English Language Learners’ and Native English-Speakers’ Spelling Growth after Supplemental Early Reading Instruction

Tess Dussling


English language learners (ELLs) are the fastest growing population of students in U.S. schools, and, unfortunately often experience lower levels of reading and spelling achievement than native English-speaking students. There is growing evidence showing that early reading interventions, which have been effective with native English-speakers, can also be effective with ELLs, although the majority of the research focuses on students who are native Spanish-speakers. Additionally, much less is known about spelling growth for ELLs, especially ELLs who speak a native language other than Spanish. Thirteen first grade students who were struggling with early literacy skills (seven non-Spanish-speaking ELLs and six native English-speakers) were selected for participation. The students were placed in three small reading groups, with four to five students each (at least two of whom were ELLs). The groups met five times a week, for approximately six weeks, for 30 minutes per session (totaling approximately 15 hours of supplemental instruction). The small group instruction was designed to reinforce phoneme awareness skills and help students understand the relationships between spoken sounds and written letters. Analysis of pretest to posttest gain scores showed significant growth in spelling ability. Non-Spanish-speaking ELLs with varying levels of English language proficiency benefitted from the intervention. All students demonstrated growth in their understanding of letter-sound correspondences. Evidence-based practices focusing on phonological awareness and the relationships between written letters and spoken sounds can be effective in terms of spelling ability growth when used in small groups comprised of both non-Spanish-speaking ELLs and native English-speakers.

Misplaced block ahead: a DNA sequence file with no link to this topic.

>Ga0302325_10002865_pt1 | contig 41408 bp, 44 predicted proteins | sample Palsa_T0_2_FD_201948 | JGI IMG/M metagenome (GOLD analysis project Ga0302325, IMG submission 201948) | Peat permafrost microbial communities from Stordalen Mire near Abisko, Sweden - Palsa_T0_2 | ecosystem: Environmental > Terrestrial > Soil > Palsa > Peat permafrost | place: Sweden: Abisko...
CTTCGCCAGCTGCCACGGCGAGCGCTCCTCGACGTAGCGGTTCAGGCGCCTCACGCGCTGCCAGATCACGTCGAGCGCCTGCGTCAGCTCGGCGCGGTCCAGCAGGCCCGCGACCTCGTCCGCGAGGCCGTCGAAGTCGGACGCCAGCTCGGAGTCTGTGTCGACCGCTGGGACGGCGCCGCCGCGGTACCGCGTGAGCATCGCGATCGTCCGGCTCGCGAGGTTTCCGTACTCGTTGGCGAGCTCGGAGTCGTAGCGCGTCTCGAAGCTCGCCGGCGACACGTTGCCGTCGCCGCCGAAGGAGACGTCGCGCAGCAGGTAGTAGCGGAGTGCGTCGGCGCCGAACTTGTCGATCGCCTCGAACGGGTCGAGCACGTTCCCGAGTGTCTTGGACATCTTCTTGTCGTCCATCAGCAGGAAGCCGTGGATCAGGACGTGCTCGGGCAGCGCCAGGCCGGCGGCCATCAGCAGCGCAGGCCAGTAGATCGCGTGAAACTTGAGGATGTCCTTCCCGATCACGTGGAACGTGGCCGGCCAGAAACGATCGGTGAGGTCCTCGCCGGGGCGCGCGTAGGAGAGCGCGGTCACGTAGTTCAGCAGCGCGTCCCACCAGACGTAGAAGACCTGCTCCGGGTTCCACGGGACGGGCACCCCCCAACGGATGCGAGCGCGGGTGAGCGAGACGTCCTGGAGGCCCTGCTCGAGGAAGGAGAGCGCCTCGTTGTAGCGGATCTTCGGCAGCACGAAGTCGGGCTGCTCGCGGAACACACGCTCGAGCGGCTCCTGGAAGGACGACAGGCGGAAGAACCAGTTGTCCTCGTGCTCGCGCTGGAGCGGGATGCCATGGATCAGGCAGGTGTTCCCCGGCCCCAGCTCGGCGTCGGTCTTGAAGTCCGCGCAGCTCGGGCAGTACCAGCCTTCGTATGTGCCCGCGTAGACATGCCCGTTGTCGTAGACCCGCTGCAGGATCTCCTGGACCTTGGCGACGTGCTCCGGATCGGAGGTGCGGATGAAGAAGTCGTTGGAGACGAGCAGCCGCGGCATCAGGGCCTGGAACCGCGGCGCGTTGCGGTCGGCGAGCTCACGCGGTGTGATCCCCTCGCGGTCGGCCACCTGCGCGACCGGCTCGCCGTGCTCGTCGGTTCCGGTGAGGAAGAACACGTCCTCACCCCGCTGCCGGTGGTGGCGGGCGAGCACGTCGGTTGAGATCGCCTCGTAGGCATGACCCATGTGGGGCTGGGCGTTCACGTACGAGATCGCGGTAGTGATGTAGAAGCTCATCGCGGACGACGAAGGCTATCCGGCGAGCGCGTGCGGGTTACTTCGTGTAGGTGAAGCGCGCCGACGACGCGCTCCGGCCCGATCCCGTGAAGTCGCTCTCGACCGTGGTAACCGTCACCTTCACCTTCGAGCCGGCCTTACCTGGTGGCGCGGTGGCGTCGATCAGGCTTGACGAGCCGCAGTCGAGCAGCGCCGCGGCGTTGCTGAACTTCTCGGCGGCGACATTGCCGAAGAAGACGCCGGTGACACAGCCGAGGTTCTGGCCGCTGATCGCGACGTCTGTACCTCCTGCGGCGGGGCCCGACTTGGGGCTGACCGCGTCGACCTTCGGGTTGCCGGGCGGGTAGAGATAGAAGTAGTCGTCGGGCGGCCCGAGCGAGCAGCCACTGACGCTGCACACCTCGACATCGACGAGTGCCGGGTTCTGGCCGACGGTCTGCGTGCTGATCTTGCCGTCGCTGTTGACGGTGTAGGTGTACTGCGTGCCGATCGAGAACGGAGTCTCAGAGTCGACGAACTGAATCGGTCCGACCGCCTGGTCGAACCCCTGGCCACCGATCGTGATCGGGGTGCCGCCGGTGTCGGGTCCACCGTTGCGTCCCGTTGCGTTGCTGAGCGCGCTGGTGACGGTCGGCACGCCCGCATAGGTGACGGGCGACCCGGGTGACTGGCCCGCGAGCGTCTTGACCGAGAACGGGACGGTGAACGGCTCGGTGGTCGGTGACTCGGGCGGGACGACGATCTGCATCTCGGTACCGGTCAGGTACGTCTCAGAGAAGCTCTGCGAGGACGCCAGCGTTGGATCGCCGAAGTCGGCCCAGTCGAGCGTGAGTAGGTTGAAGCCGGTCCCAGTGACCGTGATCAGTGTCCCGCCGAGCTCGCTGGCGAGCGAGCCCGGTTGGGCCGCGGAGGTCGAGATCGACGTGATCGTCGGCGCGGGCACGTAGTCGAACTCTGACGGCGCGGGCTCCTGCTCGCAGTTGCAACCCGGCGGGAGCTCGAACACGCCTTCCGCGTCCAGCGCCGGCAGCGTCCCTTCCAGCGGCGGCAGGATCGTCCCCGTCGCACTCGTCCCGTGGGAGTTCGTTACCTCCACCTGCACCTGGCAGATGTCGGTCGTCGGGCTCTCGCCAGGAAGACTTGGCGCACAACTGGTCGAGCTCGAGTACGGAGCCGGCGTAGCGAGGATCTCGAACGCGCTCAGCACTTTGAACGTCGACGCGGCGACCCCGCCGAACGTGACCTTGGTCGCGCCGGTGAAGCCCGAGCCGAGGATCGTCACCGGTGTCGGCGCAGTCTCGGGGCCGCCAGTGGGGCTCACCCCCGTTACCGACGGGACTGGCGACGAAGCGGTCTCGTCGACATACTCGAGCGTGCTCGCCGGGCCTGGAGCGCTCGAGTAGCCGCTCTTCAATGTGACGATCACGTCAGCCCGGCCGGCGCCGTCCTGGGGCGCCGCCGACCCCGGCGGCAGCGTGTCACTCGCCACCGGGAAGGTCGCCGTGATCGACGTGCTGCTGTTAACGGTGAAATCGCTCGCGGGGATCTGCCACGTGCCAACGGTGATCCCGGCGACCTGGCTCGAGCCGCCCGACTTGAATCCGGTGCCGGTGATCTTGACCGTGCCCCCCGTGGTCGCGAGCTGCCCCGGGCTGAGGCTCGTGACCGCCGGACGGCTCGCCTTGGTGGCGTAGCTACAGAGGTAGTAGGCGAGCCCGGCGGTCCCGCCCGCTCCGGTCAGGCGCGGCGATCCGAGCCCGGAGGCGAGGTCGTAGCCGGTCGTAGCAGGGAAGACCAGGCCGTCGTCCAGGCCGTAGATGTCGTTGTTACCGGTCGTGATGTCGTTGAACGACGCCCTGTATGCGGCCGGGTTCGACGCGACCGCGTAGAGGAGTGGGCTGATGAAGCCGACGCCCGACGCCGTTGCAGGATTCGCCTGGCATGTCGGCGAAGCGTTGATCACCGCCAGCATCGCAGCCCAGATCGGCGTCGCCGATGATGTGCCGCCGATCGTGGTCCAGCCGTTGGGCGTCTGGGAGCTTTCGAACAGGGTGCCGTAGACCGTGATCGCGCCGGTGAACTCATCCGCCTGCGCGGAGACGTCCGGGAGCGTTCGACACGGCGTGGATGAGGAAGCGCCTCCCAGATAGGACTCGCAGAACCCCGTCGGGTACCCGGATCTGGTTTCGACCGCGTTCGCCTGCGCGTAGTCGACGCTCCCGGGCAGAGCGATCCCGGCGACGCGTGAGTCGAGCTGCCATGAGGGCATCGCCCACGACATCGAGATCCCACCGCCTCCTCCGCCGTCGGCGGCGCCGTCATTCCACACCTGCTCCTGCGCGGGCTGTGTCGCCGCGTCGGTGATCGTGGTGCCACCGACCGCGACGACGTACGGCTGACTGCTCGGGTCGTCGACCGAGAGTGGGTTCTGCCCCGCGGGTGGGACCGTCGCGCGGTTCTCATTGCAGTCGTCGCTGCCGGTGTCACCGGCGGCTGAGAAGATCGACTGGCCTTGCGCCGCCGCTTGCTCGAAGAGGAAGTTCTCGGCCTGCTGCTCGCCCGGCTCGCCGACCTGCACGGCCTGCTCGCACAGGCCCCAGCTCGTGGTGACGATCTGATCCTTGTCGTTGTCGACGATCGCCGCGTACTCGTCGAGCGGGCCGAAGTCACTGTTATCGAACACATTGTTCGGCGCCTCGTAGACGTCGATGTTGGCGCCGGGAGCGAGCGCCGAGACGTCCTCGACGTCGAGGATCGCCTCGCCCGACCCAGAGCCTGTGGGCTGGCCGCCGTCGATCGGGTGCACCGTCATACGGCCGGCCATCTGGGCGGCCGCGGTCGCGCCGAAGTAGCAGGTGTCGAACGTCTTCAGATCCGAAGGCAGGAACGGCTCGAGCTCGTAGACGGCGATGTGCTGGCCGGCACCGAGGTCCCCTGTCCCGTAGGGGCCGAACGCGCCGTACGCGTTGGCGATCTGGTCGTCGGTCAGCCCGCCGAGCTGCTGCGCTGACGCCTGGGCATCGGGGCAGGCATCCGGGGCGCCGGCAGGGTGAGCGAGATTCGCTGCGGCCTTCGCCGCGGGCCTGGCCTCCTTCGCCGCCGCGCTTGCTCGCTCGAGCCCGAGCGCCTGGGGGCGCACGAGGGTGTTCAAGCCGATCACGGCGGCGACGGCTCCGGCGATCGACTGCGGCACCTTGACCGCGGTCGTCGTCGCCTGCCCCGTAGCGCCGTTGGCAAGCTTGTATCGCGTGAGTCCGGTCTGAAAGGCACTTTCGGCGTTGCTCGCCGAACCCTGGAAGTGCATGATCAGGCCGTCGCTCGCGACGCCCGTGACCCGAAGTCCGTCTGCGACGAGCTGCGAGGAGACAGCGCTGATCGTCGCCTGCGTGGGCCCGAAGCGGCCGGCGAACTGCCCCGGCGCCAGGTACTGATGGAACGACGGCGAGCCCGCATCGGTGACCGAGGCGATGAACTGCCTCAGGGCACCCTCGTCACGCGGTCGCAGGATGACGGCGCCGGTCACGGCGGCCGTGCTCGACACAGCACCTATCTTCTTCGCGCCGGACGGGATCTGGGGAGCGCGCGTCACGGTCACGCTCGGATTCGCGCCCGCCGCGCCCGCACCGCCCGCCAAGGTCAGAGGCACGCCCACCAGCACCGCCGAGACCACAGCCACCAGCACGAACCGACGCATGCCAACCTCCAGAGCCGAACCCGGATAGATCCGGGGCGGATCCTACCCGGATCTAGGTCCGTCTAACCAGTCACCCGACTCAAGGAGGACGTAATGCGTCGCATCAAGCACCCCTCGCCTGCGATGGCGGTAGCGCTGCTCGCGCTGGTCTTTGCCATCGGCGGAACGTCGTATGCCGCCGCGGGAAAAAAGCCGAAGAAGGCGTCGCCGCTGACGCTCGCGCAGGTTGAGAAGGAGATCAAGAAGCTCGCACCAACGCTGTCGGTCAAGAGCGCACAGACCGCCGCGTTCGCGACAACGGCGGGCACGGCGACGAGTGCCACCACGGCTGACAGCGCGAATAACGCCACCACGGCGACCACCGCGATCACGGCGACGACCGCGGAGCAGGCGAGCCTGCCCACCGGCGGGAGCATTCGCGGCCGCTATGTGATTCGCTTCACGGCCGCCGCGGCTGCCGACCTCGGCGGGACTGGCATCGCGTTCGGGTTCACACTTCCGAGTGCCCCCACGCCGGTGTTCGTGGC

Early Literacy Intervention, Spelling, English Language Learners

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DOI: https://doi.org/10.7575/aiac.ijels.v.8n.1p.1


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